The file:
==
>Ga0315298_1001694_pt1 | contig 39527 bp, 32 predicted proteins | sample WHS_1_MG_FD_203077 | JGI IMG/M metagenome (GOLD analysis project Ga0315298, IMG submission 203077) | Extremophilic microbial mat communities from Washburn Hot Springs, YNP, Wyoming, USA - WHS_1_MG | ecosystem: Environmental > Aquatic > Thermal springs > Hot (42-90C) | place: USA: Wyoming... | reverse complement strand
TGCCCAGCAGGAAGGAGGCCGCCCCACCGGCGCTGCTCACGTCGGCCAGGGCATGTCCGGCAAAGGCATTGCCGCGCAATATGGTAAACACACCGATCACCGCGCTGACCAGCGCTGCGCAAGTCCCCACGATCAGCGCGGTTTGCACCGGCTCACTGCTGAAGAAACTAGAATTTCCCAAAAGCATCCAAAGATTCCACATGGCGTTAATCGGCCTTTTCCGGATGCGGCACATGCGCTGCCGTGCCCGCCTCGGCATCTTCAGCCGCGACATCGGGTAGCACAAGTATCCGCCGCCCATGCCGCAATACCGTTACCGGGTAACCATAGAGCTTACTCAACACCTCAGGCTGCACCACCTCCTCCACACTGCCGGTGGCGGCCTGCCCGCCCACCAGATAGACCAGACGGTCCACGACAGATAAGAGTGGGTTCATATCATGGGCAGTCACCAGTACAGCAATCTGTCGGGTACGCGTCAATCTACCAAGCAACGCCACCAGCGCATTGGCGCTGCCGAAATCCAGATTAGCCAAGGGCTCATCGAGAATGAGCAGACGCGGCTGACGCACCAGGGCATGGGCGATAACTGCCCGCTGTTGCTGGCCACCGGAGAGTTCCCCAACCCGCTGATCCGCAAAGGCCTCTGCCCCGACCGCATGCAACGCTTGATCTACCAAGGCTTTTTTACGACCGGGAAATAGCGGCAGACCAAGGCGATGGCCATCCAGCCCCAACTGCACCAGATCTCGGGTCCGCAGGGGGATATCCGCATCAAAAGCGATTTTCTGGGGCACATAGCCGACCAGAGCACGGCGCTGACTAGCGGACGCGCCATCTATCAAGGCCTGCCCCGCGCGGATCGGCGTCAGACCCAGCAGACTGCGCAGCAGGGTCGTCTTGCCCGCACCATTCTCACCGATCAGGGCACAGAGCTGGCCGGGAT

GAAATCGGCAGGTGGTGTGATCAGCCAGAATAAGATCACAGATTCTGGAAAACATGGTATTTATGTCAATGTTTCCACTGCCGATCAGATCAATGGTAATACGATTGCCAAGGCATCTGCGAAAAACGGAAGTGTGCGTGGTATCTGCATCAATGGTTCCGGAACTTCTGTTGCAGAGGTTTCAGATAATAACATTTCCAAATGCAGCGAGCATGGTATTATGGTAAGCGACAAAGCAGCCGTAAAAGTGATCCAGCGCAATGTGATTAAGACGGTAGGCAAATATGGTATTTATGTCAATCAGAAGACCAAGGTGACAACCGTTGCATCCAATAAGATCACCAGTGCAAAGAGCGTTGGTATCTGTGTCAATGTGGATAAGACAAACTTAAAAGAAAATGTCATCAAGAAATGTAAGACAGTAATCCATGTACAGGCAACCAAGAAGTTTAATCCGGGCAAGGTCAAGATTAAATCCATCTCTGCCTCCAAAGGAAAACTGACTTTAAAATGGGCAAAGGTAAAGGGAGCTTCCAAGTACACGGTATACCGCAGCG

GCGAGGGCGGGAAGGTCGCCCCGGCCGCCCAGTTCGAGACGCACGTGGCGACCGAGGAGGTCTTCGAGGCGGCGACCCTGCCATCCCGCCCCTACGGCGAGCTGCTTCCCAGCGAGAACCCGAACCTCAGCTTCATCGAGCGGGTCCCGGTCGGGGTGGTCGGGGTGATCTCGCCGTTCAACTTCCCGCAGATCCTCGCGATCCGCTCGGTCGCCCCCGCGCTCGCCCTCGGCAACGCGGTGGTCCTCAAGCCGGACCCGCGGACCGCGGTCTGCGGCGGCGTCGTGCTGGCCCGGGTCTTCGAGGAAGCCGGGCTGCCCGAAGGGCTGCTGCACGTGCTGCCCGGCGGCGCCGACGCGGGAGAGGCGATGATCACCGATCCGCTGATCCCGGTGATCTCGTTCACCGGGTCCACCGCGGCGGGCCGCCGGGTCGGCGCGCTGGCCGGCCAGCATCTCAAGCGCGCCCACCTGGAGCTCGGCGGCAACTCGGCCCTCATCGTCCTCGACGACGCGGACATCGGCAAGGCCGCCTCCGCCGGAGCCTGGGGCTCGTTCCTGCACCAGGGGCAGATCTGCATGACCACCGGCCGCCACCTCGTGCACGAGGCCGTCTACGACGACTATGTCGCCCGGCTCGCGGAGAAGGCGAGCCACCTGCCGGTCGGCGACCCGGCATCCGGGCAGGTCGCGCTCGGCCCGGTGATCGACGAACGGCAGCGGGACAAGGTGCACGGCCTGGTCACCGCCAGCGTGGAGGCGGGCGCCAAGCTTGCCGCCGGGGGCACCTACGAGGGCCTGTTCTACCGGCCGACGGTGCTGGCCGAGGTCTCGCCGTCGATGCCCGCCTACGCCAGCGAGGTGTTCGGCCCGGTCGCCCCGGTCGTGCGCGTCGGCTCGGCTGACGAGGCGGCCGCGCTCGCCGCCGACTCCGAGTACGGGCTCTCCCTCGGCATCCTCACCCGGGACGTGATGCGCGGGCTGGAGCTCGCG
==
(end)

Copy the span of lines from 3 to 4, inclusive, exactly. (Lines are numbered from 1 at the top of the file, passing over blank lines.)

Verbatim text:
GAAATCGGCAGGTGGTGTGATCAGCCAGAATAAGATCACAGATTCTGGAAAACATGGTATTTATGTCAATGTTTCCACTGCCGATCAGATCAATGGTAATACGATTGCCAAGGCATCTGCGAAAAACGGAAGTGTGCGTGGTATCTGCATCAATGGTTCCGGAACTTCTGTTGCAGAGGTTTCAGATAATAACATTTCCAAATGCAGCGAGCATGGTATTATGGTAAGCGACAAAGCAGCCGTAAAAGTGATCCAGCGCAATGTGATTAAGACGGTAGGCAAATATGGTATTTATGTCAATCAGAAGACCAAGGTGACAACCGTTGCATCCAATAAGATCACCAGTGCAAAGAGCGTTGGTATCTGTGTCAATGTGGATAAGACAAACTTAAAAGAAAATGTCATCAAGAAATGTAAGACAGTAATCCATGTACAGGCAACCAAGAAGTTTAATCCGGGCAAGGTCAAGATTAAATCCATCTCTGCCTCCAAAGGAAAACTGACTTTAAAATGGGCAAAGGTAAAGGGAGCTTCCAAGTACACGGTATACCGCAGCG

GCGAGGGCGGGAAGGTCGCCCCGGCCGCCCAGTTCGAGACGCACGTGGCGACCGAGGAGGTCTTCGAGGCGGCGACCCTGCCATCCCGCCCCTACGGCGAGCTGCTTCCCAGCGAGAACCCGAACCTCAGCTTCATCGAGCGGGTCCCGGTCGGGGTGGTCGGGGTGATCTCGCCGTTCAACTTCCCGCAGATCCTCGCGATCCGCTCGGTCGCCCCCGCGCTCGCCCTCGGCAACGCGGTGGTCCTCAAGCCGGACCCGCGGACCGCGGTCTGCGGCGGCGTCGTGCTGGCCCGGGTCTTCGAGGAAGCCGGGCTGCCCGAAGGGCTGCTGCACGTGCTGCCCGGCGGCGCCGACGCGGGAGAGGCGATGATCACCGATCCGCTGATCCCGGTGATCTCGTTCACCGGGTCCACCGCGGCGGGCCGCCGGGTCGGCGCGCTGGCCGGCCAGCATCTCAAGCGCGCCCACCTGGAGCTCGGCGGCAACTCGGCCCTCATCGTCCTCGACGACGCGGACATCGGCAAGGCCGCCTCCGCCGGAGCCTGGGGCTCGTTCCTGCACCAGGGGCAGATCTGCATGACCACCGGCCGCCACCTCGTGCACGAGGCCGTCTACGACGACTATGTCGCCCGGCTCGCGGAGAAGGCGAGCCACCTGCCGGTCGGCGACCCGGCATCCGGGCAGGTCGCGCTCGGCCCGGTGATCGACGAACGGCAGCGGGACAAGGTGCACGGCCTGGTCACCGCCAGCGTGGAGGCGGGCGCCAAGCTTGCCGCCGGGGGCACCTACGAGGGCCTGTTCTACCGGCCGACGGTGCTGGCCGAGGTCTCGCCGTCGATGCCCGCCTACGCCAGCGAGGTGTTCGGCCCGGTCGCCCCGGTCGTGCGCGTCGGCTCGGCTGACGAGGCGGCCGCGCTCGCCGCCGACTCCGAGTACGGGCTCTCCCTCGGCATCCTCACCCGGGACGTGATGCGCGGGCTGGAGCTCGCG